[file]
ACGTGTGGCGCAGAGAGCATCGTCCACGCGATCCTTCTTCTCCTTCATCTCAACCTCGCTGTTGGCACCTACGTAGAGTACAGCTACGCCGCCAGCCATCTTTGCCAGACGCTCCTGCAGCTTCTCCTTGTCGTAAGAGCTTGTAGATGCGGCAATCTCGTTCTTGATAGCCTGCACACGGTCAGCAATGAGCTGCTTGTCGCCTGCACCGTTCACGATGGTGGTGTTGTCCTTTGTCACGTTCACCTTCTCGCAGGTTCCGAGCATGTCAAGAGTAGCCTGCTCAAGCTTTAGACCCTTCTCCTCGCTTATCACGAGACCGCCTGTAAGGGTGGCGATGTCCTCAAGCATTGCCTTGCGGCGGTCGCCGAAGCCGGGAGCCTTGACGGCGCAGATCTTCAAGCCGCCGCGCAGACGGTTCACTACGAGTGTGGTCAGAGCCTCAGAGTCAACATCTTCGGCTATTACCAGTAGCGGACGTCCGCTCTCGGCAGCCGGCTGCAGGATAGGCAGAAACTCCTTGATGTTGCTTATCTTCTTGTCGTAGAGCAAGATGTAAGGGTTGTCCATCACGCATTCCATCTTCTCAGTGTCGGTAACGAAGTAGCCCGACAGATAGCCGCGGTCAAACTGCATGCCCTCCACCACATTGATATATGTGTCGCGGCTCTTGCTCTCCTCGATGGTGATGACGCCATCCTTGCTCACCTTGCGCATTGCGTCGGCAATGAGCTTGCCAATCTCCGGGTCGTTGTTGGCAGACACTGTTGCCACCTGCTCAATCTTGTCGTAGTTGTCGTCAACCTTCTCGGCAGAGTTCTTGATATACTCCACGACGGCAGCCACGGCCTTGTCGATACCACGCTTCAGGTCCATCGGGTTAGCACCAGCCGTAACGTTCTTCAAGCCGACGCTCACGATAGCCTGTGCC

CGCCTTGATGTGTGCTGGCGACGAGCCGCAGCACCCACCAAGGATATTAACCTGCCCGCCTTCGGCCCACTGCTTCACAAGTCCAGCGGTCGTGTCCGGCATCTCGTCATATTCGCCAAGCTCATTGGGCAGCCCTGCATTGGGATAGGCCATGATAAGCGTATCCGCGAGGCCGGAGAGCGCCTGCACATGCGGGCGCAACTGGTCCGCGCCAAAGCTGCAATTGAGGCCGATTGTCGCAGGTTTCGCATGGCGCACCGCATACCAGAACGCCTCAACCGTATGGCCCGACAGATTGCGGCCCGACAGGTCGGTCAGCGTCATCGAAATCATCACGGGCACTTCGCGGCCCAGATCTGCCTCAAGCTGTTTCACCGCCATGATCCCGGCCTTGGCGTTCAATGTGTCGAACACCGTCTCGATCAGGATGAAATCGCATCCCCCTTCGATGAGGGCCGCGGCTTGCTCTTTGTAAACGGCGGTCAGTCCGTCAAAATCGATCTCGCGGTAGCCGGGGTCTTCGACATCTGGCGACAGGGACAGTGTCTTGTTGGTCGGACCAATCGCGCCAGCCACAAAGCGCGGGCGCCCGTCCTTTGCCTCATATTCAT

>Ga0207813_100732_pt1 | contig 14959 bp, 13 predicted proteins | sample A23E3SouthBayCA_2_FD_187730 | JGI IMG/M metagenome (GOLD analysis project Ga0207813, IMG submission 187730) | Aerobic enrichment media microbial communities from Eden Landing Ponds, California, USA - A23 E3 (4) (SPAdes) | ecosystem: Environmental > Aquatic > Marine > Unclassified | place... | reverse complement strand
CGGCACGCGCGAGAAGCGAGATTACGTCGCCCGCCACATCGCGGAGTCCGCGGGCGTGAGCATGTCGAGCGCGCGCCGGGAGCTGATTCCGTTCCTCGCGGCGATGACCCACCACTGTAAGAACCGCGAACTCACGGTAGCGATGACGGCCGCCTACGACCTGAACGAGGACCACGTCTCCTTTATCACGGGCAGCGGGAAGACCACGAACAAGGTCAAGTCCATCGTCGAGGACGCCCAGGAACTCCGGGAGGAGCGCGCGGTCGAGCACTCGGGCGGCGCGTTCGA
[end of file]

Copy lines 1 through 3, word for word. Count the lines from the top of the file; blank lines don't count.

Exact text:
ACGTGTGGCGCAGAGAGCATCGTCCACGCGATCCTTCTTCTCCTTCATCTCAACCTCGCTGTTGGCACCTACGTAGAGTACAGCTACGCCGCCAGCCATCTTTGCCAGACGCTCCTGCAGCTTCTCCTTGTCGTAAGAGCTTGTAGATGCGGCAATCTCGTTCTTGATAGCCTGCACACGGTCAGCAATGAGCTGCTTGTCGCCTGCACCGTTCACGATGGTGGTGTTGTCCTTTGTCACGTTCACCTTCTCGCAGGTTCCGAGCATGTCAAGAGTAGCCTGCTCAAGCTTTAGACCCTTCTCCTCGCTTATCACGAGACCGCCTGTAAGGGTGGCGATGTCCTCAAGCATTGCCTTGCGGCGGTCGCCGAAGCCGGGAGCCTTGACGGCGCAGATCTTCAAGCCGCCGCGCAGACGGTTCACTACGAGTGTGGTCAGAGCCTCAGAGTCAACATCTTCGGCTATTACCAGTAGCGGACGTCCGCTCTCGGCAGCCGGCTGCAGGATAGGCAGAAACTCCTTGATGTTGCTTATCTTCTTGTCGTAGAGCAAGATGTAAGGGTTGTCCATCACGCATTCCATCTTCTCAGTGTCGGTAACGAAGTAGCCCGACAGATAGCCGCGGTCAAACTGCATGCCCTCCACCACATTGATATATGTGTCGCGGCTCTTGCTCTCCTCGATGGTGATGACGCCATCCTTGCTCACCTTGCGCATTGCGTCGGCAATGAGCTTGCCAATCTCCGGGTCGTTGTTGGCAGACACTGTTGCCACCTGCTCAATCTTGTCGTAGTTGTCGTCAACCTTCTCGGCAGAGTTCTTGATATACTCCACGACGGCAGCCACGGCCTTGTCGATACCACGCTTCAGGTCCATCGGGTTAGCACCAGCCGTAACGTTCTTCAAGCCGACGCTCACGATAGCCTGTGCC

CGCCTTGATGTGTGCTGGCGACGAGCCGCAGCACCCACCAAGGATATTAACCTGCCCGCCTTCGGCCCACTGCTTCACAAGTCCAGCGGTCGTGTCCGGCATCTCGTCATATTCGCCAAGCTCATTGGGCAGCCCTGCATTGGGATAGGCCATGATAAGCGTATCCGCGAGGCCGGAGAGCGCCTGCACATGCGGGCGCAACTGGTCCGCGCCAAAGCTGCAATTGAGGCCGATTGTCGCAGGTTTCGCATGGCGCACCGCATACCAGAACGCCTCAACCGTATGGCCCGACAGATTGCGGCCCGACAGGTCGGTCAGCGTCATCGAAATCATCACGGGCACTTCGCGGCCCAGATCTGCCTCAAGCTGTTTCACCGCCATGATCCCGGCCTTGGCGTTCAATGTGTCGAACACCGTCTCGATCAGGATGAAATCGCATCCCCCTTCGATGAGGGCCGCGGCTTGCTCTTTGTAAACGGCGGTCAGTCCGTCAAAATCGATCTCGCGGTAGCCGGGGTCTTCGACATCTGGCGACAGGGACAGTGTCTTGTTGGTCGGACCAATCGCGCCAGCCACAAAGCGCGGGCGCCCGTCCTTTGCCTCATATTCAT

>Ga0207813_100732_pt1 | contig 14959 bp, 13 predicted proteins | sample A23E3SouthBayCA_2_FD_187730 | JGI IMG/M metagenome (GOLD analysis project Ga0207813, IMG submission 187730) | Aerobic enrichment media microbial communities from Eden Landing Ponds, California, USA - A23 E3 (4) (SPAdes) | ecosystem: Environmental > Aquatic > Marine > Unclassified | place... | reverse complement strand